Clive Palmer is no football man and has never claimed to be.
Remember, he's the corpulent gent who capped crowds at Skilled Park, the home ground of his struggling A-League franchise, Gold Coast United, to save on costs while simultaneously wanting to have a community club.
To connect with "mainstream" Australia, he thought it was a good idea to have a football version of rugby league's State of Origin. A suggestion that betrayed his lack of understanding of the game's tribalism.
But as someone who's pumped $18 million over three years into a failed club, he's well entitled to a gripe.
And that's what he delivered earlier this week with a series of extraordinary outbursts at Football Federation Australia and specifically its bumbling chief executive Ben Buckley and blink-and-you'll-miss-him chairman Frank Lowy.
Buckley was "probably too worried about protecting his own salary" to take him to court and Lowy was "just concerned with getting as much money as he can from people".
Too right. I say all power to Palmer.
It needs to be done and it needs to be done more often. The FFA has lost the confidence of its constituents.
Once held up as an example of corporate Australia's confidence in the A-League, Palmer is now its worst enemy. He's a monster of the FFA's own creation. Australian football's Frankenstein. An angry man with every right to unload on the body that has let down not just him but the wider "football family" of Australia.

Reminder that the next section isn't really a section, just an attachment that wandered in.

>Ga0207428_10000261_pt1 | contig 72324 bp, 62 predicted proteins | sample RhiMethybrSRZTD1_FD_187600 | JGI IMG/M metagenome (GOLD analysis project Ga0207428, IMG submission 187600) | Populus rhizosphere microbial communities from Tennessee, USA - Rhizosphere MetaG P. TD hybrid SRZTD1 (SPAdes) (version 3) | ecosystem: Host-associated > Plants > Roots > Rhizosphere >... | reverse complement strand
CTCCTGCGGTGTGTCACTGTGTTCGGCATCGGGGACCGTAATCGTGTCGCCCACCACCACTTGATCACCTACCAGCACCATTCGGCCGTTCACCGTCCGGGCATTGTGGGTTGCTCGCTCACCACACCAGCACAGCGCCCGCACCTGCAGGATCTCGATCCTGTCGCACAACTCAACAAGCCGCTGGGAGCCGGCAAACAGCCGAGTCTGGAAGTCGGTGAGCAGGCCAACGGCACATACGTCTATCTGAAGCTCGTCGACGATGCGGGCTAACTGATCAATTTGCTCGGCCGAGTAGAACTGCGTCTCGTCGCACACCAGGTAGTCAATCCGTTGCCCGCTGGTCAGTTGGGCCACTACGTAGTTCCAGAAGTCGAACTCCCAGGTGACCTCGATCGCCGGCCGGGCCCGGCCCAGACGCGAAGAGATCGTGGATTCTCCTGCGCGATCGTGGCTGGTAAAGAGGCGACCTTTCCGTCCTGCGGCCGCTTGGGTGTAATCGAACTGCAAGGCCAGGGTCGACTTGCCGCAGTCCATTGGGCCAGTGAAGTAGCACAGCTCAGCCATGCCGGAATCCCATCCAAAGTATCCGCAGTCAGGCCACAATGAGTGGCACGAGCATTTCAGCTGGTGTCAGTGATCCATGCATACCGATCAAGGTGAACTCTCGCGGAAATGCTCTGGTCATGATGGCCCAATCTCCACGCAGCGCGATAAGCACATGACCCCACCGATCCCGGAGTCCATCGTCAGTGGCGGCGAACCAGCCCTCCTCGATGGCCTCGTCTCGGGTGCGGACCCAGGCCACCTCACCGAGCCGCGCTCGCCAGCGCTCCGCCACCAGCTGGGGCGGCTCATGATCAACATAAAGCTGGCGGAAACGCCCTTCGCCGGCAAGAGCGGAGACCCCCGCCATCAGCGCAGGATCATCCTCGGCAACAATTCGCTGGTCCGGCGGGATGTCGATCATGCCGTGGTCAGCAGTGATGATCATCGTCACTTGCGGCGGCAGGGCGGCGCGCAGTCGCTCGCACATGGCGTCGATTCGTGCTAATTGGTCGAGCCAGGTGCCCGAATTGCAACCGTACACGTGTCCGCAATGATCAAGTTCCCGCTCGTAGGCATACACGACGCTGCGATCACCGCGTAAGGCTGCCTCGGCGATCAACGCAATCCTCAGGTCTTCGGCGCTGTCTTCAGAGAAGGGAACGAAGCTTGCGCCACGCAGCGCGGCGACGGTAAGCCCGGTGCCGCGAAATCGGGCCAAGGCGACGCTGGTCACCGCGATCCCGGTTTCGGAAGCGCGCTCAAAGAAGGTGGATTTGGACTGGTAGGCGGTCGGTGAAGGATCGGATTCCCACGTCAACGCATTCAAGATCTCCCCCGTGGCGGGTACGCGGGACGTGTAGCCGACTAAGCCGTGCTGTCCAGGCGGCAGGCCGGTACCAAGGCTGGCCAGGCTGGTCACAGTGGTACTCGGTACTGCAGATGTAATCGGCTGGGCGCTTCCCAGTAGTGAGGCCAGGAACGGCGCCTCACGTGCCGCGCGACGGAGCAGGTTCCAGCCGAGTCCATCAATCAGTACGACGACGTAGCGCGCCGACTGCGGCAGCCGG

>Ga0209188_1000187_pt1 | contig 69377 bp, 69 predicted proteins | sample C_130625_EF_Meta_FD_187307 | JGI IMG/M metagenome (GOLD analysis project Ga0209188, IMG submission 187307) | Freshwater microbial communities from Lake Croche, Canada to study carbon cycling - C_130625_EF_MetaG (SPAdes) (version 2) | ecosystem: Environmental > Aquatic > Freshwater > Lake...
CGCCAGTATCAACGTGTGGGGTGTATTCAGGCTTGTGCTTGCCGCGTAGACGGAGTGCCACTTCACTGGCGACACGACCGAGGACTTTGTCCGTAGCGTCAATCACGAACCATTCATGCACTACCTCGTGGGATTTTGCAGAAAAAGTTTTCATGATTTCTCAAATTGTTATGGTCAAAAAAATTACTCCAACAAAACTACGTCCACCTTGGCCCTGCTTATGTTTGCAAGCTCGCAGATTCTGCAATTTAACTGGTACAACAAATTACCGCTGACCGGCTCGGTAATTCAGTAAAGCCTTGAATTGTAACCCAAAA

There was much indignation over Palmer's original comment that he thought football was "hopeless" and that rival code rugby league was "much better".
But, in his defence, in the Australian context he's right.
The NRL is more exciting to watch, the game is better run, the crowds are getting more bang for their buck and owners are happier.
Meanwhile, the FFA continues to put out the begging bowl to Canberra while maintaining inflated salaries at head office.
As Palmer rightfully pointed out: "When you have the top five staff members at FFA receiving salaries which total nearly $5 million that cannot be right when you have owners losing up to $2 million each season.
"The federal government has put in $8 million recently to help FFA balance its books... and they should look at how it is spent. There are issues of corporate governance that need to be looked at.
"Australia has been ranked second-last in Asia for corporate governance and transparency. Only Indonesia was ranked below us and that should be a concern to every player and fan of the game. The thing stinks from the top and needs to be sorted out."
So for the FFA to shoot back with a charge that Palmer was "out of order" by calling it as he sees it really is the height of hypocrisy.
The only thing out of order is the FFA.